This review is a truncated version of the one that will appear in my book Spirit Desire. The pre-show and post-show sections have been edited for space and palatability therein. The show review is as it will appear in the book.

A person can be homeless despite having four walls to call their own (or four walls they can pay someone else for the right to pretend they are their own). Patrick and I, individually and as a crime-fighting duo, have many a home. Our respective pads in Maryland, paramount of course; Seattle, which never fails to entice Patrick despite its very real status as the most sprawling gray anything on the North American continent; San Francisco, the city I fell in love with either because of or in nose-biting spite of the hilly streets I walked over and over for six hours; Baltimore, which is so much more than what was shown on The Wire, but is all of that without question; Washington D.C., the richly textured American capital, where the haves and have-nots co-exist in desperation; and New York City.

Our trip on a weeekend in early October to see Erase Errata, Talk Normal, Edie Sedgwick and this art-scat duo that were so unforgivably self-aware and uselessly indefatigable in their quest to confront the disengaged crowd that I have forced their name from my brain. (They’re just gonna have to find another four walls.) It was EE’s first NY gig in five years (and four years since we saw them in Baltimore) so our attendance was a given.

The show, save naturally for those unnamed twats above, was sweet as the empty sugar factory across the street from the venue no doubt once was in its halcyon days. But as I mentioned earlier, we made a weekend of it, and something about that combo of music, visual art (a ceaselessly fascinating trip to MOMA, and a fruitful venture to the not-gone-yet St. Marks Bookshop) and the satiation of culinary rapacity (Japanese street food at Otafuku; Sri Pri Phai in Queens, the best Thai food to yet touch my tongue) ignited our shared tinderbox. We’d been to NY many times before, done so much fun shit, but this trip, of all the trips, this one tripped the wire?

Well, yeah. It was just an unspoken understanding (that didn’t stay so for very long, ’cause we are some fuckin‘ silence-killers) that we would have to up the frequency of our visits. We became determined to detect any excuse to return, then jump on it, wrestle it ground-down, and tag it with a big ol‘ blue and red sticker that said “J & P.”

Wild Flag’s forthcoming tour in support of their imminent debut album seemed the optimum opportunity to sidle off and on subway cars and cast shadows on sidewalks wider than Santa ass. Of course we were going to see ’em in DC, I mean that’s one of our shared homes of the heart after all, but why not in NY too, goddamnit? As it turned out, the most exciting not-precisely-new racket-gang of the past five years were touching down twice–the Bell House in Brooklyn, and then the Bowery Ballroom in Manhattan. Well, the latterly, more alliterative gig was not a go–fell on a Wednesday and we both got jobs. The Bell House gig was ideal, falling as it did on a Saturday. Small snag, though–it was already sold out.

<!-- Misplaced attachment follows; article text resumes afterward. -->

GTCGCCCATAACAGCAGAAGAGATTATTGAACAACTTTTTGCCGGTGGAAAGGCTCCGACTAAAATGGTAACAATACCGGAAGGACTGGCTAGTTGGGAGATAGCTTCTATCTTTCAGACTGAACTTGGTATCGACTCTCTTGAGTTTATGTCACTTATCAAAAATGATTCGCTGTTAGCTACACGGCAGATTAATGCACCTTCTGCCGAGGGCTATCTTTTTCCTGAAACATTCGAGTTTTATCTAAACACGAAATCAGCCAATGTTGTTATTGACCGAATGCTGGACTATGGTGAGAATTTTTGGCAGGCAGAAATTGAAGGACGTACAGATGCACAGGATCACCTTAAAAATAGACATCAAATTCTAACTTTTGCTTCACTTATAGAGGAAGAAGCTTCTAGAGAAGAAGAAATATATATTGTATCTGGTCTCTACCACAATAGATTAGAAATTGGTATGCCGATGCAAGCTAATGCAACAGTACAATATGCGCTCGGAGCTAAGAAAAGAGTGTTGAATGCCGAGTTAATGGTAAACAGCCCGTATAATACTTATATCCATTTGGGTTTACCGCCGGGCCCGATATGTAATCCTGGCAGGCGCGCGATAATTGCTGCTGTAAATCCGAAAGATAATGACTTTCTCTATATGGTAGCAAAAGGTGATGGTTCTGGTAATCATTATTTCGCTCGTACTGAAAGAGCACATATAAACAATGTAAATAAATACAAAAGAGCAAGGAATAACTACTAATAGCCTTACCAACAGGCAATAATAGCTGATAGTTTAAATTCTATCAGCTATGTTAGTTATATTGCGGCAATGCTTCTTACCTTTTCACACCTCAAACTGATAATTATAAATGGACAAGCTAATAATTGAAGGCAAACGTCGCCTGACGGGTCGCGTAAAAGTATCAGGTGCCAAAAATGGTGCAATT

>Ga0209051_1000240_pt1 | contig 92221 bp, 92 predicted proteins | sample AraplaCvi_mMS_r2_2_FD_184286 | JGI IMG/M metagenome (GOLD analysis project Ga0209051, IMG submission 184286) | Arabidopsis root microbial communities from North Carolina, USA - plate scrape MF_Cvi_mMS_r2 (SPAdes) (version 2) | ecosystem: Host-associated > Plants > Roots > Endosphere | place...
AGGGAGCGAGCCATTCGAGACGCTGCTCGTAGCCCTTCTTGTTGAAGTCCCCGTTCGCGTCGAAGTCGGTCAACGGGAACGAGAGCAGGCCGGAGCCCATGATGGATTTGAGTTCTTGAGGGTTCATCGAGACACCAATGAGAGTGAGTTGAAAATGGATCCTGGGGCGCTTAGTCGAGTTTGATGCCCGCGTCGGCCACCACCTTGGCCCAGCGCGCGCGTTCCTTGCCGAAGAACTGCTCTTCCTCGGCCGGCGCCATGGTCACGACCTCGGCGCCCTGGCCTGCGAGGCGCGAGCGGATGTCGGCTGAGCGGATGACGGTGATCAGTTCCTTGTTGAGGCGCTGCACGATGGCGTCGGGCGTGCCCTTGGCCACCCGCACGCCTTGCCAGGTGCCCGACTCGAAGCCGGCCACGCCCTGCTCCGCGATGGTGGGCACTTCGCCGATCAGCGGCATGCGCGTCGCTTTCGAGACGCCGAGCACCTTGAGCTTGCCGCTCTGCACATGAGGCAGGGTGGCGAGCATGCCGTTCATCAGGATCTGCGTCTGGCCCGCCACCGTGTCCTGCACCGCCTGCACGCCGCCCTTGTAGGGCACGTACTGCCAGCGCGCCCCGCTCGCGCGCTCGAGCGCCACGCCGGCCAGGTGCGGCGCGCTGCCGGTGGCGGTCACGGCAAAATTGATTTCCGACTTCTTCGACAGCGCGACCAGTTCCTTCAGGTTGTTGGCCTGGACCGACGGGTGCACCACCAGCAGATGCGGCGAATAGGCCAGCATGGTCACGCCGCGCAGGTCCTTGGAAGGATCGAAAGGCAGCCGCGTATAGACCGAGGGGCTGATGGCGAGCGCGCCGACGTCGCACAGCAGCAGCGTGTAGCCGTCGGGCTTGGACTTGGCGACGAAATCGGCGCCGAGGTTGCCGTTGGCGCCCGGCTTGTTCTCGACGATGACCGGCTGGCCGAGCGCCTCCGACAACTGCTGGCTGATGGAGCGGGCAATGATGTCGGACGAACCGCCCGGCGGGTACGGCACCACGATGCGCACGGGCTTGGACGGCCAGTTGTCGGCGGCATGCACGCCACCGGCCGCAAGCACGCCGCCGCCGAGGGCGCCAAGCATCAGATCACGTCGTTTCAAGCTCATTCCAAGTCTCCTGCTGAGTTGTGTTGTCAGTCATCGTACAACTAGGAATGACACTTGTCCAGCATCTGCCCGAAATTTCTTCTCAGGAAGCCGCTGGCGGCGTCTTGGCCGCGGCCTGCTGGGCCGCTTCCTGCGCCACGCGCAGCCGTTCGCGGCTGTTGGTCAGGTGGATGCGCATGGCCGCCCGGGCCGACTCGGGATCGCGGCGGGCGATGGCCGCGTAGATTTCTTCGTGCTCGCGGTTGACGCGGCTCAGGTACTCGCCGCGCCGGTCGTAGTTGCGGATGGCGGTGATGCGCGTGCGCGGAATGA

Paul Lynde’s ball sac! Yet, we remained hopeful, or at least I did. Trick is oftentimes crazed inscrutable. It got worse when we discovered–independent of each other, mind–that the opener at the Bell House gig would be Lee Ranaldo. By turns a member of Sonic Youth, a writer, a string sculptor, and a bike enthusiast, whose long-awaited “singer-songwriter” solo rec is slated to be released in early 2012.

Charles Nelson Reilly’s taint! I brought to Trick’s attention two things: first, my agitated attitude, and StubHub, where a couple tix to the gig were going for double face value. To me, it was a no-brainer. The J & P Show goes to shows like this, or what’s the point of us? My nagging and whining was operating on peak championship levels, but Patrick deflected my pleas.

Le sigh, Charlie Brown.

The next day, he casually announced he had purchased the tickets.

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Whenever feasible, make your time in NYC stretch. Stuff the fresh space created by elongation with wish fulfillment. Do your research, but never lose the element of surprise.

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Surprise, however, can bring things to a halt as much as propel them forward.

9:30 Friday night, Olney. (Patrick’s home-away-from-heart.) The house was all ours, what with Trick’s mother attending some pseudo-bacchanalian soiree, and his pops wisely ensconced at the family’s beach house in Delaware. Patrick whupped up a couple soothingly cool drinks–Cosmo for he, SoCo Lime for me–and then settled in to fiddle with his new toy, an iPhone 4S, which he had received at his door earlier that morning, as he was virtually just out the door for work. AT&T’s 3G was presenting some problems, namely that it wasn’t registering on the damn thing. He was a sight to behold, butt riding the edge of so-soft lazy chair, brow furrowed, light of the MacBook screen completely whiting out his eyes behind his glasses. I was semi-sprawled on the couch nearby, red velvet cupcake in hand, eyes glued to a rerun of that weeks Parks and Rec via OnDemand.

Without a word or even sound of warning, Patrick paused the show. I was a bit taken aback at the sudden cessation of the only actually funny sitcom on network TV, but that was baby emotion compared to what I would soon have to process.